After a busy past couple of days aboard Roseway we are in New London, Connecticut. Instead of being anchored as usual we are on a dock waiting out a gale that will come through tomorrow afternoon. It was our first time docking while aboard and it was a far more detailed process. While we are docked alongside the pier we have been lucky enough to use the restrooms (“land heads”) on land. We were even able to take showers earlier today. The only bummer to being docked is there is some foot traffic along the pier so we are wearing KN95b masks, but that being said it is not too bad as we are still able to not wear them underway! After the storm passes, we will head up to Mystic Seaport where we will spend time learning about boats and enjoying time on land when people other than the ships company are not around. Sending love to the family, miss you! Toodles.
Ciaran ‘22 | Fishers Island, CT
Thursday, October 8, 2020
It has been a great day so far aboard Roseway as we are anchored in New London, CT. We plan to move spots later this evening and drop anchor near Fishers Island before setting sail for Mystic, CT and it sounds like we will have a fun few days there. When the seaport is closed to the public, we’ll be able to go on land in our bubble and run around for a little bit. We are all really excited because Captain told us he has some fun games planned like capture the flag. This morning after breakfast a couple of us went and hung out on the bowsprit and could see jellyfish beneath us in the water- it was really cool! Almost all of us are headrig cleared which means we passed all our knots and lines so we can go out on the bowsprit almost any time we want. We had a class before and after lunch and now most of us are getting some homework done before getting underway shortly. It looks like Sean is cooking some Shepard’s pie for dinner tonight which is my personal favorite from him, but everything he cooks is delicious. Had actually had fish that was caught by a Proctor alumni locally last night and it was really good! The fisherman’s son was on Ocean Classroom a few years ago and he always tries to do something nice for Roseway while it is in the area. Thank you!
On our way to Connecticut from Gloucester we were all hand- on deck setting the sails and right after we saw some dolphins. This wasn’t the first time we saw dolphins, but it was definitely the most we’ve seen. There had to have been at least twenty around us in every direction and some were right up by the bow. They were jumping in and out of the water and it was so much fun to watch them. We’re all so excited to see more marine life as we sail south. One crew member told us that we’ll see dolphins so often they end up feeling like squirrels by the time we reach Puerto Rico. We’ve had a great week so far and it’s so exciting to finally be making progress south and we are all now starting to feel comfortable with all our responsibilities as they grow and grow!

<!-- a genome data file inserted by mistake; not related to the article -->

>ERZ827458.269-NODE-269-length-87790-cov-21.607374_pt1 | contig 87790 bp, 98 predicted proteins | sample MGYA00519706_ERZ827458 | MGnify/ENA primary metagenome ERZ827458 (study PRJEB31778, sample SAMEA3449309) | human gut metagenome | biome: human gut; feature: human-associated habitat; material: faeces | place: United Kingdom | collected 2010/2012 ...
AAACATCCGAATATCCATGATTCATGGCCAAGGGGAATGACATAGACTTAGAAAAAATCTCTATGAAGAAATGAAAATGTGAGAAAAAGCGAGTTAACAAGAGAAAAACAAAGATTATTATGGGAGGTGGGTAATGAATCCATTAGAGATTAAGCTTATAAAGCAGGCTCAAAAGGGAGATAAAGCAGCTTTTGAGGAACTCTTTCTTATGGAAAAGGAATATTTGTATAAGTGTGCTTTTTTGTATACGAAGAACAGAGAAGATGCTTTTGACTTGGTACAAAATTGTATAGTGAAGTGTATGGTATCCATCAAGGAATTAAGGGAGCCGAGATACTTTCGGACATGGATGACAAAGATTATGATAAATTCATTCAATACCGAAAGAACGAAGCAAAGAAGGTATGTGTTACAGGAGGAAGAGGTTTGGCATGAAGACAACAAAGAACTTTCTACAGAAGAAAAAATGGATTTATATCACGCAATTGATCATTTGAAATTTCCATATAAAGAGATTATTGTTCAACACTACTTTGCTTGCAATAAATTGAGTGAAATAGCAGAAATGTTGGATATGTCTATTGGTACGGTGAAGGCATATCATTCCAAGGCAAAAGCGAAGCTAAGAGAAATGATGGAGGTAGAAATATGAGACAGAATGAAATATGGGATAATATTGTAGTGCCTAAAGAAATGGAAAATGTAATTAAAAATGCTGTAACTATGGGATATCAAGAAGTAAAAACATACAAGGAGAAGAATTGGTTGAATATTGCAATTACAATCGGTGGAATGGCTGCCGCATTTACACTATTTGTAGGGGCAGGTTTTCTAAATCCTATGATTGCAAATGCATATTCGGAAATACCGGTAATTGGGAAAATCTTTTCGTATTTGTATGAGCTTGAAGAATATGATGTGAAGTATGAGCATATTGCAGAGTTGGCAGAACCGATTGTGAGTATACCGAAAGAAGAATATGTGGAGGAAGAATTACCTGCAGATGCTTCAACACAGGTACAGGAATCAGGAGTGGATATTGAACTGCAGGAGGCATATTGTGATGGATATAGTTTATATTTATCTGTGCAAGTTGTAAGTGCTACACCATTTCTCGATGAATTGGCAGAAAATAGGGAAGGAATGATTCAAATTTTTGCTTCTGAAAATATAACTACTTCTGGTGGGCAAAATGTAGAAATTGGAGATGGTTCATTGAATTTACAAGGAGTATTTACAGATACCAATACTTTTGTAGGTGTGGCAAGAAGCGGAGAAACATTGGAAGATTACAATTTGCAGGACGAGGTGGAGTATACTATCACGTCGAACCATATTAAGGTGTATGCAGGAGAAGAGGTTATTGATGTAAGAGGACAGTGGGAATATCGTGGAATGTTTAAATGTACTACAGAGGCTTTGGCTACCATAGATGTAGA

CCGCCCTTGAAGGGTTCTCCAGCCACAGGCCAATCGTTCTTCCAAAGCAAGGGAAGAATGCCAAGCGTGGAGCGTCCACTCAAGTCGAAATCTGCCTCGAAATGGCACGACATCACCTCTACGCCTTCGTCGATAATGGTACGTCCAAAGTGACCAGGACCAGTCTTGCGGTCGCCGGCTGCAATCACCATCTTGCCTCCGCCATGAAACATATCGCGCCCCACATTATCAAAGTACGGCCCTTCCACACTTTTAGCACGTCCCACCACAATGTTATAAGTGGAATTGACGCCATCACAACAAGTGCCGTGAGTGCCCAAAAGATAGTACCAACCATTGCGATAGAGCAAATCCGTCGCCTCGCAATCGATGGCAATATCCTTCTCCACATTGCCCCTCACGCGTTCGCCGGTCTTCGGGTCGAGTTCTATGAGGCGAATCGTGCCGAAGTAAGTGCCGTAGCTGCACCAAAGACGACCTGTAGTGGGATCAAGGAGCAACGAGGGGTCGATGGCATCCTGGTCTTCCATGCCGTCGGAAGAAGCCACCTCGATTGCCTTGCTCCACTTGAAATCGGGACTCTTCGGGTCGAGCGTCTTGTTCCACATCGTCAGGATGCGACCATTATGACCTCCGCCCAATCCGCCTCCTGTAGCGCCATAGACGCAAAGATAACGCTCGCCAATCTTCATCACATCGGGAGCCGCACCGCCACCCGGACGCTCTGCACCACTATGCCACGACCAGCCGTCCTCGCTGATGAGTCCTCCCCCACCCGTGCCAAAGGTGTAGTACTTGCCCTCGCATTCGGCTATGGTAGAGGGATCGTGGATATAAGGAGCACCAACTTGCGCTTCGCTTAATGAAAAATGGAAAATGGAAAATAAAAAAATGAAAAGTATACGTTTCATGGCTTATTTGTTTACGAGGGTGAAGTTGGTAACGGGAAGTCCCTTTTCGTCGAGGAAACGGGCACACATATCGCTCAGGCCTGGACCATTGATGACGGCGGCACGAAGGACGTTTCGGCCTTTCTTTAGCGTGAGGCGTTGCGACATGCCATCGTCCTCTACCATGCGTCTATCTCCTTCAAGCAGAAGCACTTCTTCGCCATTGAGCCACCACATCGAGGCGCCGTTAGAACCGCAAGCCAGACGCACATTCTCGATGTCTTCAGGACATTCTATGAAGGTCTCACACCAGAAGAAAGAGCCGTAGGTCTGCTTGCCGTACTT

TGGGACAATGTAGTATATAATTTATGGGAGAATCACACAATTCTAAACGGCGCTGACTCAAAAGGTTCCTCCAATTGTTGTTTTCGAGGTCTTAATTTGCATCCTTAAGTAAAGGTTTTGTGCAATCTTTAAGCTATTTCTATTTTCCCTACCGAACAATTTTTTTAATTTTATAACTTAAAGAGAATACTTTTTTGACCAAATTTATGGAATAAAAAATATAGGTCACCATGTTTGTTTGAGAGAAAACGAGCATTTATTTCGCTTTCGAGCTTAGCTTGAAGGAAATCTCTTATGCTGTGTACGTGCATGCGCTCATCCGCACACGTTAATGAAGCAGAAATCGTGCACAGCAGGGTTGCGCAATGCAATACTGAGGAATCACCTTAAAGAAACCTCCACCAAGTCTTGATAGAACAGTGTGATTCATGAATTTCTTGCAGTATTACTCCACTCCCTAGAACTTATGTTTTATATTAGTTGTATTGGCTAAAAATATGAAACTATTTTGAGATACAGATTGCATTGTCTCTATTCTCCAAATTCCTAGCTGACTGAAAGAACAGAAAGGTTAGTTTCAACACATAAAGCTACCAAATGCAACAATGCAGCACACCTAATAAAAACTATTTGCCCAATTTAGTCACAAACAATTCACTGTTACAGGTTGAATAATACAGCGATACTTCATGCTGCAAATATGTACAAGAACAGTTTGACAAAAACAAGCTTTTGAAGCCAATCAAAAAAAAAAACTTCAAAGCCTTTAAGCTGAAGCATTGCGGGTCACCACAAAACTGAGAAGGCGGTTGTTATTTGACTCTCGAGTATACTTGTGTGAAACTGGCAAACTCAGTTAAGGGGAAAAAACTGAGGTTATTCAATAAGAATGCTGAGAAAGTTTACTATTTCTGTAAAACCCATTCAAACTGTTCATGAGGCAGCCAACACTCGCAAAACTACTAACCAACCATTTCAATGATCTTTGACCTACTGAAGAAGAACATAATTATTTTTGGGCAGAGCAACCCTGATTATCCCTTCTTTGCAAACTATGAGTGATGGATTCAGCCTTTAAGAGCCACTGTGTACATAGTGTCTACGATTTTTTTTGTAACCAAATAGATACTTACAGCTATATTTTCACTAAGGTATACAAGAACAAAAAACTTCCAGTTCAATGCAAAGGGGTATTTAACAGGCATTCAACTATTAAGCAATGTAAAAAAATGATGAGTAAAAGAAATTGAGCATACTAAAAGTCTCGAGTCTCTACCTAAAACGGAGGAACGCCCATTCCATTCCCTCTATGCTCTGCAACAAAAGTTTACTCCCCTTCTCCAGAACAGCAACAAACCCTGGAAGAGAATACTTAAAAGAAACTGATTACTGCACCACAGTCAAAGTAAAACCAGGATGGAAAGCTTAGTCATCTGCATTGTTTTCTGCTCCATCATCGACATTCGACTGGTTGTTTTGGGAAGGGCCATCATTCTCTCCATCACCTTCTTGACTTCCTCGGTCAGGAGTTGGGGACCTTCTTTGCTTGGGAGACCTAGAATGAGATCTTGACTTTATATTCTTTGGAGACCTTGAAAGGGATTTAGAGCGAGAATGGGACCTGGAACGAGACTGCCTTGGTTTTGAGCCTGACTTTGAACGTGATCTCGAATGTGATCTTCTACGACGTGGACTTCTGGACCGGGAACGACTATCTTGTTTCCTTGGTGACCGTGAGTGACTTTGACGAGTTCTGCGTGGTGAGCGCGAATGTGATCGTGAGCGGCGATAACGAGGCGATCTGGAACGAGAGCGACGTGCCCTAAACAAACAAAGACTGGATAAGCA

Saul '21 | Mystic, CT
Friday, October 9, 2020
Today we had the first deckhand turnover- I’ll explain briefly what this means. The twenty students aboard Roseway are divided into three watches. Each watch has a mate and two deckhands assigned to them. Every third of the voyage the deckhands and mates rotate between watches, so everyone gets to know each other very well. So far, I’ve been working with the first mate Ms. Miller-Shelley, deckhand Tierney, and med-officer Cafferty. I’m not sure how I feel about the turnover because I really get along with my current watch officers. Everybody says same about their watches though, so I am not worried at all. Anyway, this morning we departed to Mystic, which is a big maritime town. There are high standards in a harbor with so many tall ships so we went all out in today’s deckwash. We brushed, washed, and scrubbed every square inch of the boat, including the hull! We furled the sails in a weird and different way called a “fish furl” which looks really nice. After leaving Roseway in top shape we had a very short underway session. It was done mainly by crew because the river that leads to Mystic is shallow. The place is absolutely beautiful! It’s full of tall ships, small boats, rowboats, and any conceivable type of vessel. We docked right next to an exact replica of Amistad, a boat we are going to study in our Marine History class, and another boat called the Charles W. Morgan, which is a gigantic whaler ship. It has three masts, 15 feet of draft, and 113 of length. The town is full is historic information about boats and has a very old feeling. We’ve been told that we are going to stay here for a little and do lots of fun activities. Also, we are getting snacks!